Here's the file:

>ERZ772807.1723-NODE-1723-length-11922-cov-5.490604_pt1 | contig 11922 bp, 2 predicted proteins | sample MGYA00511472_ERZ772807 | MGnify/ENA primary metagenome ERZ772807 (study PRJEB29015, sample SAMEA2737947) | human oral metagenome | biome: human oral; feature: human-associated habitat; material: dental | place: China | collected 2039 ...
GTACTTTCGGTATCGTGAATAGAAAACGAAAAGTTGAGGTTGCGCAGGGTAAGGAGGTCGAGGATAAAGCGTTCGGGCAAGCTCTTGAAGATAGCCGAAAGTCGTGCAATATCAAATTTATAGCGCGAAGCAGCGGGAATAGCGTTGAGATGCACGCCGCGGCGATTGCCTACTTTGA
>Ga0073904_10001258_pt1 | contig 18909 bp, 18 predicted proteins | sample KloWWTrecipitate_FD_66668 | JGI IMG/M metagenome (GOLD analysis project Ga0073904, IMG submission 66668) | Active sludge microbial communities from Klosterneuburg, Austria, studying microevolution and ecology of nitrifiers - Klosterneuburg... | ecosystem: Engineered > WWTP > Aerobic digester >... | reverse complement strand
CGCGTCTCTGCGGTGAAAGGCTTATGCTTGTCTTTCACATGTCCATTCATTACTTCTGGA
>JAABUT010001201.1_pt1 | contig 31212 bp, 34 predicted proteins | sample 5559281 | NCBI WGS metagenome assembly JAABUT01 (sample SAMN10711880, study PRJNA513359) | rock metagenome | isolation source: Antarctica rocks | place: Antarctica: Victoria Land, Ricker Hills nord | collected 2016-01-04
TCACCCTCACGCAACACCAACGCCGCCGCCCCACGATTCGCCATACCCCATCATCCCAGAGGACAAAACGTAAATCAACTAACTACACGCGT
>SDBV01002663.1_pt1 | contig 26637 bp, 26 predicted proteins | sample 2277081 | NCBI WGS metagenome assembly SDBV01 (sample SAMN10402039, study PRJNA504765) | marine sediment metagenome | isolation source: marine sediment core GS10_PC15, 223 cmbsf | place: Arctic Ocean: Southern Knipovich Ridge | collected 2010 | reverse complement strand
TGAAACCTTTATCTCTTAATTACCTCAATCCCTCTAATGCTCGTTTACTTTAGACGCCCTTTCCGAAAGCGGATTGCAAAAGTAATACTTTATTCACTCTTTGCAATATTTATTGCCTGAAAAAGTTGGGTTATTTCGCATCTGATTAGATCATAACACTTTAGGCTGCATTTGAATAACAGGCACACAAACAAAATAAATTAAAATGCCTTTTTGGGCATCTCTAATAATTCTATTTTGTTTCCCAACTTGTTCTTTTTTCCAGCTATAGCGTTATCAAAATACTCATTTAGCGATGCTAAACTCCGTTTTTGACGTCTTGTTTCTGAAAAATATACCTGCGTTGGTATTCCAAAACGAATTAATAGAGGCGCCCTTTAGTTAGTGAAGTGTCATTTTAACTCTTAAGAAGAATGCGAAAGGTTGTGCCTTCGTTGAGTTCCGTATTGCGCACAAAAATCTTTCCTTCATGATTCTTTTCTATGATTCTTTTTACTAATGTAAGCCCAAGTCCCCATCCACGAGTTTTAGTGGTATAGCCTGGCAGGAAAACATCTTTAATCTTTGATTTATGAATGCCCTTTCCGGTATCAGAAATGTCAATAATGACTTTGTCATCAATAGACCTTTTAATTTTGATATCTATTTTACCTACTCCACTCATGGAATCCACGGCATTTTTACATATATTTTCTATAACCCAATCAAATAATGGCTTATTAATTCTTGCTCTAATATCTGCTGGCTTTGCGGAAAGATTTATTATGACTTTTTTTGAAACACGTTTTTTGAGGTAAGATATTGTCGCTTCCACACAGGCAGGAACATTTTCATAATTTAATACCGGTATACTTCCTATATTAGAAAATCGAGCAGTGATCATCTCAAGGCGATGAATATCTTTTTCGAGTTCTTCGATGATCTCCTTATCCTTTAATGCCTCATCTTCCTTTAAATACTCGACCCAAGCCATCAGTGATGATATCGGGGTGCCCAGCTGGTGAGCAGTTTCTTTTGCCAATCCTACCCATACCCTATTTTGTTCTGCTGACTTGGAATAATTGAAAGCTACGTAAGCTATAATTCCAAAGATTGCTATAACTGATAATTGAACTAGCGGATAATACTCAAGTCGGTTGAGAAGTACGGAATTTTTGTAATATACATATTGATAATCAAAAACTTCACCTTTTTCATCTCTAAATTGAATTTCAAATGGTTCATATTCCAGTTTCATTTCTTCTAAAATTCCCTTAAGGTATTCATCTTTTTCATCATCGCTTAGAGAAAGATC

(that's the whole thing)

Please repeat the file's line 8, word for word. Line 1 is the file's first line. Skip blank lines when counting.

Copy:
TGAAACCTTTATCTCTTAATTACCTCAATCCCTCTAATGCTCGTTTACTTTAGACGCCCTTTCCGAAAGCGGATTGCAAAAGTAATACTTTATTCACTCTTTGCAATATTTATTGCCTGAAAAAGTTGGGTTATTTCGCATCTGATTAGATCATAACACTTTAGGCTGCATTTGAATAACAGGCACACAAACAAAATAAATTAAAATGCCTTTTTGGGCATCTCTAATAATTCTATTTTGTTTCCCAACTTGTTCTTTTTTCCAGCTATAGCGTTATCAAAATACTCATTTAGCGATGCTAAACTCCGTTTTTGACGTCTTGTTTCTGAAAAATATACCTGCGTTGGTATTCCAAAACGAATTAATAGAGGCGCCCTTTAGTTAGTGAAGTGTCATTTTAACTCTTAAGAAGAATGCGAAAGGTTGTGCCTTCGTTGAGTTCCGTATTGCGCACAAAAATCTTTCCTTCATGATTCTTTTCTATGATTCTTTTTACTAATGTAAGCCCAAGTCCCCATCCACGAGTTTTAGTGGTATAGCCTGGCAGGAAAACATCTTTAATCTTTGATTTATGAATGCCCTTTCCGGTATCAGAAATGTCAATAATGACTTTGTCATCAATAGACCTTTTAATTTTGATATCTATTTTACCTACTCCACTCATGGAATCCACGGCATTTTTACATATATTTTCTATAACCCAATCAAATAATGGCTTATTAATTCTTGCTCTAATATCTGCTGGCTTTGCGGAAAGATTTATTATGACTTTTTTTGAAACACGTTTTTTGAGGTAAGATATTGTCGCTTCCACACAGGCAGGAACATTTTCATAATTTAATACCGGTATACTTCCTATATTAGAAAATCGAGCAGTGATCATCTCAAGGCGATGAATATCTTTTTCGAGTTCTTCGATGATCTCCTTATCCTTTAATGCCTCATCTTCCTTTAAATACTCGACCCAAGCCATCAGTGATGATATCGGGGTGCCCAGCTGGTGAGCAGTTTCTTTTGCCAATCCTACCCATACCCTATTTTGTTCTGCTGACTTGGAATAATTGAAAGCTACGTAAGCTATAATTCCAAAGATTGCTATAACTGATAATTGAACTAGCGGATAATACTCAAGTCGGTTGAGAAGTACGGAATTTTTGTAATATACATATTGATAATCAAAAACTTCACCTTTTTCATCTCTAAATTGAATTTCAAATGGTTCATATTCCAGTTTCATTTCTTCTAAAATTCCCTTAAGGTATTCATCTTTTTCATCATCGCTTAGAGAAAGATC